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Article

Hydroclimatic Extremes in the Limpopo River Basin, South Africa, under Changing Climate

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South African Weather Service, Private Bag X097, Pretoria 0001, South Africa
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Department of Geography, Geoinformatics and Meteorology, University of Pretoria, Private Bag X20, Hatfield Pretoria 0028, South Africa
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Department of Information Technology, Central University of Technology, Free State Private Bag X20539, Bloemfontein 9300, South Africa
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School of Agricultural Earth and Environmental Sciences, University of KwaZulu-Natal, Durban 4041, South Africa
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Kenya Water Institute, P.O. Box 60013–00200, Nairobi, Kenya
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Global Change Institute, University of the Witwatersrand, Private Bag 3, Wits 2050, Johannesburg, South Africa
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School of Health Systems and Public Health, Faculty of Health Sciences, University of Pretoria, Private Bag X20, Hatfield Pretoria 0028, South Africa
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School of Geography and Environmental Science, University of KwaZulu-Natal, Durban 4041, South Africa
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Author to whom correspondence should be addressed.
Water 2020, 12(12), 3299; https://doi.org/10.3390/w12123299
Received: 16 October 2020 / Revised: 14 November 2020 / Accepted: 18 November 2020 / Published: 24 November 2020
(This article belongs to the Section Hydrology)
This research study evaluated the projected future climate and anticipated impacts on water-linked sectors on the transboundary Limpopo River Basin (LRB) with a focus on South Africa. Streamflow was simulated from two CORDEX-Africa regional climate models (RCMs) forced by the 5th phase of the Coupled Model Inter-Comparison Project (CMIP5) Global Climate Models (GCMs), namely, the CanESM2m and IPSL-CM5A-MR climate models. Three climate projection time intervals were considered spanning from 2006 to 2099 and delineated as follows: current climatology (2006–2035), near future (2036–2065) and end of century future projection (2070–2099). Statistical metrics derived from the projected streamflow were used to assess the impacts of the changing climate on water-linked sectors. These metrics included streamflow trends, low and high flow quantile probabilities, the Standardized Streamflow Index (SSI) trends and the proportion (%) of dry and wet years, as well as drought monitoring indicators. Based on the Mann-Kendall (MK) trend test, the LRB is projected to experience reduced streamflow in both the near and the distant future. The basin is projected to experience frequent dry and wet conditions that can translate to drought and flash floods, respectively. In particular, a high proportion of dry and a few incidences of wet years are expected in the basin in the future. In general, the findings of this research study will inform and enhance climate change adaptation and mitigation policy decisions and implementation thereof, to sustain the livelihoods of vulnerable communities. View Full-Text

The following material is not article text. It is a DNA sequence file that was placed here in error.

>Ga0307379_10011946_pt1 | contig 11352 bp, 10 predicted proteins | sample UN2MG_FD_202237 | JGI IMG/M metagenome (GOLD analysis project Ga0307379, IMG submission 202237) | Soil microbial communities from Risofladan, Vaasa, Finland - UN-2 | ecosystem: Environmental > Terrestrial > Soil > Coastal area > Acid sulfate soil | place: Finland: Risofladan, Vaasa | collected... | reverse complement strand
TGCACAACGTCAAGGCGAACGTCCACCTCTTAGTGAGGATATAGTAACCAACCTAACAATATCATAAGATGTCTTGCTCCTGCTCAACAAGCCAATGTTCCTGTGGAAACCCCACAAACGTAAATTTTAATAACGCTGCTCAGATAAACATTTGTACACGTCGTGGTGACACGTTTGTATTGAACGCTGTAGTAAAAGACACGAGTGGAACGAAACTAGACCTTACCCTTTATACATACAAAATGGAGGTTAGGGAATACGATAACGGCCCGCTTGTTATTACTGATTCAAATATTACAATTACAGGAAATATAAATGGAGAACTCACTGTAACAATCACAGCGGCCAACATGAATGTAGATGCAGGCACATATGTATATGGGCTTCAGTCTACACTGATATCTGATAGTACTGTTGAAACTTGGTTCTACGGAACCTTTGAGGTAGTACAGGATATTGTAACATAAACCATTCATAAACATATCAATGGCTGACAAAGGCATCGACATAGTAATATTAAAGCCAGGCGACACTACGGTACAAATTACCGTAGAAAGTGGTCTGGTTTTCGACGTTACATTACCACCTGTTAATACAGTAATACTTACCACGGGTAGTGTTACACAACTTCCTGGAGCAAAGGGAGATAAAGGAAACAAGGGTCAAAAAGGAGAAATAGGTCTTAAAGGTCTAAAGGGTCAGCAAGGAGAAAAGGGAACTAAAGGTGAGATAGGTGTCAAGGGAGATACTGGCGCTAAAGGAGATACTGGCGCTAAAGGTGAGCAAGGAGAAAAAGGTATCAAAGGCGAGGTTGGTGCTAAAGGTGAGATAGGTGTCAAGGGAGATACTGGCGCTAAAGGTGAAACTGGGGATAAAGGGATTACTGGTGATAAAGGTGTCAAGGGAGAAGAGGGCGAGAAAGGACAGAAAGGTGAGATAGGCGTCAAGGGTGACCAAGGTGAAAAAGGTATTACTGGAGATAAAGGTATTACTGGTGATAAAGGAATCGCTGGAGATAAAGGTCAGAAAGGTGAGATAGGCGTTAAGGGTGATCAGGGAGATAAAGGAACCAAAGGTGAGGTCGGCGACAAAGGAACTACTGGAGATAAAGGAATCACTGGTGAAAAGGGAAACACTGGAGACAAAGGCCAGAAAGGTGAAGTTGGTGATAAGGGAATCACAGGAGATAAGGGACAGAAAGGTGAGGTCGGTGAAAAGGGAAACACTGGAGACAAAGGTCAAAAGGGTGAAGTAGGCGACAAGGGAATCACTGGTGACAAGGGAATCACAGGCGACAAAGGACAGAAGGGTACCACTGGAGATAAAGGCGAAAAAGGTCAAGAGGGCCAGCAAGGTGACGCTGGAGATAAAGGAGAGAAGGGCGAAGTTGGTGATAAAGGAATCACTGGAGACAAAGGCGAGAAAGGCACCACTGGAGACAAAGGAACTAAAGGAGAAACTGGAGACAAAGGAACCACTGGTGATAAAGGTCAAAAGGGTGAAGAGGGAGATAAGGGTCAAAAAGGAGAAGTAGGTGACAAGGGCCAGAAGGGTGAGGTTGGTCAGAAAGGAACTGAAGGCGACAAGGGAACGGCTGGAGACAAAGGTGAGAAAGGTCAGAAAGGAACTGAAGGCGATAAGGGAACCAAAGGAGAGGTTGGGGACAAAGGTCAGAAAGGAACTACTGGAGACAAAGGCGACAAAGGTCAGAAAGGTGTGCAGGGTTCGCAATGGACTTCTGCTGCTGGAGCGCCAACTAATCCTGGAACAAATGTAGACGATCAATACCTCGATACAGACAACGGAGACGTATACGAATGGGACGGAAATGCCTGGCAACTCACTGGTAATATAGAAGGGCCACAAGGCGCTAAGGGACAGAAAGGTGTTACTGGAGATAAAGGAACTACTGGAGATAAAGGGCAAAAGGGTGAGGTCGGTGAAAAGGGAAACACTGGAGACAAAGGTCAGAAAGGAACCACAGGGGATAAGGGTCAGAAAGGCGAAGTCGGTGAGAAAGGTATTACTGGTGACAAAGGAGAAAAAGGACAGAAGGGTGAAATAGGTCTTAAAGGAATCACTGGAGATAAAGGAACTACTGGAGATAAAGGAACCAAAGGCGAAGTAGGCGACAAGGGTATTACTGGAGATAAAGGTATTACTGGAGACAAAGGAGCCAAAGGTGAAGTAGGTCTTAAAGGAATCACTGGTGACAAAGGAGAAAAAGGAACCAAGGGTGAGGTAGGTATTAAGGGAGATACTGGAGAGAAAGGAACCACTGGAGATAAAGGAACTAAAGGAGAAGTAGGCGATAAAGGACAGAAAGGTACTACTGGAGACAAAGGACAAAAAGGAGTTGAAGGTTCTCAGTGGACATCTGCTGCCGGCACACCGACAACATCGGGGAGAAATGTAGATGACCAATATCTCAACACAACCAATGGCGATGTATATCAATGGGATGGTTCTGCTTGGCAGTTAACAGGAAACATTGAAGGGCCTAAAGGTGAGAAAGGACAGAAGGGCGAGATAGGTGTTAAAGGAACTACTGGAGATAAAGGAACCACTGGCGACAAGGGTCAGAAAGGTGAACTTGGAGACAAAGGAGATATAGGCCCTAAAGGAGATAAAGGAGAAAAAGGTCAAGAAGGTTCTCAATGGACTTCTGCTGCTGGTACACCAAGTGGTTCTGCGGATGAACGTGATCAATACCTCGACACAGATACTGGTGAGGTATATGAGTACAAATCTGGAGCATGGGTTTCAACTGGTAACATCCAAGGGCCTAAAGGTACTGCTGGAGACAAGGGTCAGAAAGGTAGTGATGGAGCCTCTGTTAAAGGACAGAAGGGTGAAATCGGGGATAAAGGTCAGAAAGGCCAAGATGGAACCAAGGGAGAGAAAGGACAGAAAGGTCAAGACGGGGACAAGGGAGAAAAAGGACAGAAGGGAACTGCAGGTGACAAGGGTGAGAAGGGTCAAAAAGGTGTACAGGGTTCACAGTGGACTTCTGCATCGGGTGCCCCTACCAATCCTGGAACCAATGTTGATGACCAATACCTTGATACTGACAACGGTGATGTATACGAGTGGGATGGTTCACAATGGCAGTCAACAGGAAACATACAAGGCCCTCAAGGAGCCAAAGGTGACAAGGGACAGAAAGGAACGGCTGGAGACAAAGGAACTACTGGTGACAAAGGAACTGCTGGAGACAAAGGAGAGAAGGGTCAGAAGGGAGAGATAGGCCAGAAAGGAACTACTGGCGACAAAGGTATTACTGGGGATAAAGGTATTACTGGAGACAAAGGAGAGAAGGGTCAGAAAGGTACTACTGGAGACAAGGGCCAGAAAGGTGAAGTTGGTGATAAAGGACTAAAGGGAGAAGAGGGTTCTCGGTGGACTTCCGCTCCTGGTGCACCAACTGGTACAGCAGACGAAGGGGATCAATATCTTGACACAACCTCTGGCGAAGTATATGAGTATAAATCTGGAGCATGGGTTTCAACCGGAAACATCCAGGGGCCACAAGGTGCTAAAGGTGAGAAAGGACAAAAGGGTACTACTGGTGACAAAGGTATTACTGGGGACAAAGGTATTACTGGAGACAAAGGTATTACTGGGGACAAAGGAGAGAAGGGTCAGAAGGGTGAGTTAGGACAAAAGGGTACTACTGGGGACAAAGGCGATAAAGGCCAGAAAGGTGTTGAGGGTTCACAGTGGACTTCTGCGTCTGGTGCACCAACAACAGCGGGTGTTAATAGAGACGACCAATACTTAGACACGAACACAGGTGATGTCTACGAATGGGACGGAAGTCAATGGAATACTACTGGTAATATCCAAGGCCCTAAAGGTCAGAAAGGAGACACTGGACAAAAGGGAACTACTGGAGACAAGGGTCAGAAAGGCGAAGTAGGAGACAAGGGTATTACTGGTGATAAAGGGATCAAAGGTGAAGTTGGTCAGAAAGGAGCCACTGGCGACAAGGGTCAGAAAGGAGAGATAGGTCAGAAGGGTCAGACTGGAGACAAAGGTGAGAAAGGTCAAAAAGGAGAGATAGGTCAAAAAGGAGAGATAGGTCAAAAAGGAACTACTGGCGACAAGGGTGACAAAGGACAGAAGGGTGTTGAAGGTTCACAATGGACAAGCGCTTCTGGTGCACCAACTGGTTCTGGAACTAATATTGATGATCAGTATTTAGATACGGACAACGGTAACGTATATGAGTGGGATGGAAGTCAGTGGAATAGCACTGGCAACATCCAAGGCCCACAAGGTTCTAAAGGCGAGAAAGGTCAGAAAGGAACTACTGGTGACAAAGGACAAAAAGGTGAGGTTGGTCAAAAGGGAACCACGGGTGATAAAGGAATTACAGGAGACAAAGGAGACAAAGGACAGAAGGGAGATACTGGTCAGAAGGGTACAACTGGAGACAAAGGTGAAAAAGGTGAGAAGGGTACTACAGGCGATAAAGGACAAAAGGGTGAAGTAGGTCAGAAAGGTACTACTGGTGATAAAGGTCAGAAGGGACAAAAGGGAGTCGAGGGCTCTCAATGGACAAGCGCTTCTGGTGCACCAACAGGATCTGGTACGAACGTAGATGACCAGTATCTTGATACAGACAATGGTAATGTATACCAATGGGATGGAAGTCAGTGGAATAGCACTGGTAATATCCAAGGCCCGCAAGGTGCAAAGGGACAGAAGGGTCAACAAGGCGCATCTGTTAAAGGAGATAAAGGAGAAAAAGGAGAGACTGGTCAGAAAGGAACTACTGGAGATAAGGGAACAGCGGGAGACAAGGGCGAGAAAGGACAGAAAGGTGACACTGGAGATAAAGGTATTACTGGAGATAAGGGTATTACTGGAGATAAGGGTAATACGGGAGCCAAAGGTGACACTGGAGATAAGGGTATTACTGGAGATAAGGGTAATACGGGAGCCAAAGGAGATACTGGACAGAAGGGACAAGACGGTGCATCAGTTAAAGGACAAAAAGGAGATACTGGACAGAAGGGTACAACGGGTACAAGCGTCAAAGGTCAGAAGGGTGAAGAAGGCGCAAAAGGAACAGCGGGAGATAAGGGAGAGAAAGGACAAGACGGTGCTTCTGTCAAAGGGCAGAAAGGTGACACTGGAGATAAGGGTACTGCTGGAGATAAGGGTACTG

Keywords: streamflow; Mann-Kendall trend; SSI; drought; water-linked sectors; climate change streamflow; Mann-Kendall trend; SSI; drought; water-linked sectors; climate change
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MDPI and ACS Style

Botai, C.M.; Botai, J.O.; Zwane, N.N.; Hayombe, P.; Wamiti, E.K.; Makgoale, T.; Murambadoro, M.D.; Adeola, A.M.; Ncongwane, K.P.; de Wit, J.P.; Mengistu, M.G.; Tazvinga, H. Hydroclimatic Extremes in the Limpopo River Basin, South Africa, under Changing Climate. Water 2020, 12, 3299. https://doi.org/10.3390/w12123299

AMA Style

Botai CM, Botai JO, Zwane NN, Hayombe P, Wamiti EK, Makgoale T, Murambadoro MD, Adeola AM, Ncongwane KP, de Wit JP, Mengistu MG, Tazvinga H. Hydroclimatic Extremes in the Limpopo River Basin, South Africa, under Changing Climate. Water. 2020; 12(12):3299. https://doi.org/10.3390/w12123299

Chicago/Turabian Style

Botai, Christina M., Joel O. Botai, Nosipho N. Zwane, Patrick Hayombe, Eric K. Wamiti, Thabo Makgoale, Miriam D. Murambadoro, Abiodun M. Adeola, Katlego P. Ncongwane, Jaco P. de Wit, Michael G. Mengistu, and Henerica Tazvinga. 2020. "Hydroclimatic Extremes in the Limpopo River Basin, South Africa, under Changing Climate" Water 12, no. 12: 3299. https://doi.org/10.3390/w12123299

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